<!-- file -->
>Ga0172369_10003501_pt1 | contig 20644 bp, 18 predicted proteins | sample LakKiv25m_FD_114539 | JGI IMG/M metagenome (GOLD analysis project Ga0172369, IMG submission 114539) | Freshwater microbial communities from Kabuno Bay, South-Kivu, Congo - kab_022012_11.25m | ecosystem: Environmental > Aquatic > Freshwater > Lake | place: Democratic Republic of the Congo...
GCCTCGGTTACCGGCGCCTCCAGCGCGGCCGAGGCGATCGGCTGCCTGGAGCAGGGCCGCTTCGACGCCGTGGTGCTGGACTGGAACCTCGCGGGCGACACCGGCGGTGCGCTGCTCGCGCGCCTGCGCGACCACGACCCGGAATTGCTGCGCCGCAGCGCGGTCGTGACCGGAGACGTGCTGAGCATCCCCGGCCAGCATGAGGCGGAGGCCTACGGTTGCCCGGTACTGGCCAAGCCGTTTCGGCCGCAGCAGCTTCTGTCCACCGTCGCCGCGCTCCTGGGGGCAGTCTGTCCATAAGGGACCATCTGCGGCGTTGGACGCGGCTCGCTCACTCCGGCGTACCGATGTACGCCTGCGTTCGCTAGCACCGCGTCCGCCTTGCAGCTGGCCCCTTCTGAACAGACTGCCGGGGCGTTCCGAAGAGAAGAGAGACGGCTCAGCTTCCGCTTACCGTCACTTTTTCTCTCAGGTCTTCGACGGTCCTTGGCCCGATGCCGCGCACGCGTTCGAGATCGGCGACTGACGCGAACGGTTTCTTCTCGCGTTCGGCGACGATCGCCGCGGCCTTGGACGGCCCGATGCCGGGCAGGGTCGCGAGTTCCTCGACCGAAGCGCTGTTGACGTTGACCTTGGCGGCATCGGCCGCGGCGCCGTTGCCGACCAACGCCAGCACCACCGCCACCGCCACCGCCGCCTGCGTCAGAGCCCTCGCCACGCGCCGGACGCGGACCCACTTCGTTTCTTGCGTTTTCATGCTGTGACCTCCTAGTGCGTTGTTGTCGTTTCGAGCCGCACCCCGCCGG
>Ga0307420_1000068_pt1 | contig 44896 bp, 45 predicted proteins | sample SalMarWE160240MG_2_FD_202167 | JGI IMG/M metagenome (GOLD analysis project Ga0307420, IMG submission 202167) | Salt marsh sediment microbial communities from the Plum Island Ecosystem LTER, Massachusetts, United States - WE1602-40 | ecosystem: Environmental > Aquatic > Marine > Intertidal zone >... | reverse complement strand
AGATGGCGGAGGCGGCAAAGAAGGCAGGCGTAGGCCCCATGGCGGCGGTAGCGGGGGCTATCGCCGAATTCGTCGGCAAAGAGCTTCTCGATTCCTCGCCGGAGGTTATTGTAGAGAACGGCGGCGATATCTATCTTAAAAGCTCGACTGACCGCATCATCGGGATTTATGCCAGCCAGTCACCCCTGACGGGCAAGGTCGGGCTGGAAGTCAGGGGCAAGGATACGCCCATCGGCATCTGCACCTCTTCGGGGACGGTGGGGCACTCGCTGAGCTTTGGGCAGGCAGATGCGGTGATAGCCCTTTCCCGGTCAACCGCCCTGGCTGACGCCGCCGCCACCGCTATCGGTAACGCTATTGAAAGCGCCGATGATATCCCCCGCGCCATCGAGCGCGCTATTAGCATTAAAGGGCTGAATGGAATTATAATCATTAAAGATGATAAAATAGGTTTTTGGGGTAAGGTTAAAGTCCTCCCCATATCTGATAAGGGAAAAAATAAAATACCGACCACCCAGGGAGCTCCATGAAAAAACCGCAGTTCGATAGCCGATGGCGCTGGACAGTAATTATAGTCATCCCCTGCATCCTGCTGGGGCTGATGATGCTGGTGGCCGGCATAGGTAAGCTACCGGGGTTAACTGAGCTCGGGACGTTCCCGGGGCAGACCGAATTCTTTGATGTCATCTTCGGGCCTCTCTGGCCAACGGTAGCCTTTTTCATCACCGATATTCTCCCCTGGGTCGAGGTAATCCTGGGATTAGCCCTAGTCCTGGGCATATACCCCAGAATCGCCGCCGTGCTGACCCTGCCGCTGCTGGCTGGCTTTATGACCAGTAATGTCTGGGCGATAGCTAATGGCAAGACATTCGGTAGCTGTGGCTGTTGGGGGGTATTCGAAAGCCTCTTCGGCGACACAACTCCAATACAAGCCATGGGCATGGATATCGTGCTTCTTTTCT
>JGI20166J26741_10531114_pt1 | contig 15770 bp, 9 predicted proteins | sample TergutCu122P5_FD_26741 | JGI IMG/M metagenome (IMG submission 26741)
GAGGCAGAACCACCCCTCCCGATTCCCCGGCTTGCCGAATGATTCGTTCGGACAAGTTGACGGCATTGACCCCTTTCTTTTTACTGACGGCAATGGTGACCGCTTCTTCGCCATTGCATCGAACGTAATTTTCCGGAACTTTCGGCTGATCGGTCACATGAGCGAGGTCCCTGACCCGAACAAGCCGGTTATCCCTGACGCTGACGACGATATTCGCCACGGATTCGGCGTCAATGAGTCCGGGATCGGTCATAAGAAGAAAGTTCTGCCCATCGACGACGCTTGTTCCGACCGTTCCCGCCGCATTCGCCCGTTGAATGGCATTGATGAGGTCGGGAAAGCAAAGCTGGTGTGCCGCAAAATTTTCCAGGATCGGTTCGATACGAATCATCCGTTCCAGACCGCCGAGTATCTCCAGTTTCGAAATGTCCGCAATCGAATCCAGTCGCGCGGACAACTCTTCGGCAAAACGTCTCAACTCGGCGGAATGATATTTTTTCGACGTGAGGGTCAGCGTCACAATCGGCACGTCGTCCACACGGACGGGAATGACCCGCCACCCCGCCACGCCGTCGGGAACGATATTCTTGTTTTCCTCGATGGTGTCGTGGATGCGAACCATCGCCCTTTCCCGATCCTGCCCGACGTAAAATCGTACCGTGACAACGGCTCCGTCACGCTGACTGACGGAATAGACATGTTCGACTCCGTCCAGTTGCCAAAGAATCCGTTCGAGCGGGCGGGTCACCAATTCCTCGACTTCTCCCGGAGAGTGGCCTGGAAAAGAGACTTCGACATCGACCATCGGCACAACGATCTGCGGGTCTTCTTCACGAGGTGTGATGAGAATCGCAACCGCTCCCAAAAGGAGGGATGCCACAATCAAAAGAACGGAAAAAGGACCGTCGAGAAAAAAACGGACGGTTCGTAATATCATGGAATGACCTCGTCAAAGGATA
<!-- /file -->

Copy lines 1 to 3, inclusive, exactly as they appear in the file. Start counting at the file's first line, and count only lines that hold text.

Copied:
>Ga0172369_10003501_pt1 | contig 20644 bp, 18 predicted proteins | sample LakKiv25m_FD_114539 | JGI IMG/M metagenome (GOLD analysis project Ga0172369, IMG submission 114539) | Freshwater microbial communities from Kabuno Bay, South-Kivu, Congo - kab_022012_11.25m | ecosystem: Environmental > Aquatic > Freshwater > Lake | place: Democratic Republic of the Congo...
GCCTCGGTTACCGGCGCCTCCAGCGCGGCCGAGGCGATCGGCTGCCTGGAGCAGGGCCGCTTCGACGCCGTGGTGCTGGACTGGAACCTCGCGGGCGACACCGGCGGTGCGCTGCTCGCGCGCCTGCGCGACCACGACCCGGAATTGCTGCGCCGCAGCGCGGTCGTGACCGGAGACGTGCTGAGCATCCCCGGCCAGCATGAGGCGGAGGCCTACGGTTGCCCGGTACTGGCCAAGCCGTTTCGGCCGCAGCAGCTTCTGTCCACCGTCGCCGCGCTCCTGGGGGCAGTCTGTCCATAAGGGACCATCTGCGGCGTTGGACGCGGCTCGCTCACTCCGGCGTACCGATGTACGCCTGCGTTCGCTAGCACCGCGTCCGCCTTGCAGCTGGCCCCTTCTGAACAGACTGCCGGGGCGTTCCGAAGAGAAGAGAGACGGCTCAGCTTCCGCTTACCGTCACTTTTTCTCTCAGGTCTTCGACGGTCCTTGGCCCGATGCCGCGCACGCGTTCGAGATCGGCGACTGACGCGAACGGTTTCTTCTCGCGTTCGGCGACGATCGCCGCGGCCTTGGACGGCCCGATGCCGGGCAGGGTCGCGAGTTCCTCGACCGAAGCGCTGTTGACGTTGACCTTGGCGGCATCGGCCGCGGCGCCGTTGCCGACCAACGCCAGCACCACCGCCACCGCCACCGCCGCCTGCGTCAGAGCCCTCGCCACGCGCCGGACGCGGACCCACTTCGTTTCTTGCGTTTTCATGCTGTGACCTCCTAGTGCGTTGTTGTCGTTTCGAGCCGCACCCCGCCGG
>Ga0307420_1000068_pt1 | contig 44896 bp, 45 predicted proteins | sample SalMarWE160240MG_2_FD_202167 | JGI IMG/M metagenome (GOLD analysis project Ga0307420, IMG submission 202167) | Salt marsh sediment microbial communities from the Plum Island Ecosystem LTER, Massachusetts, United States - WE1602-40 | ecosystem: Environmental > Aquatic > Marine > Intertidal zone >... | reverse complement strand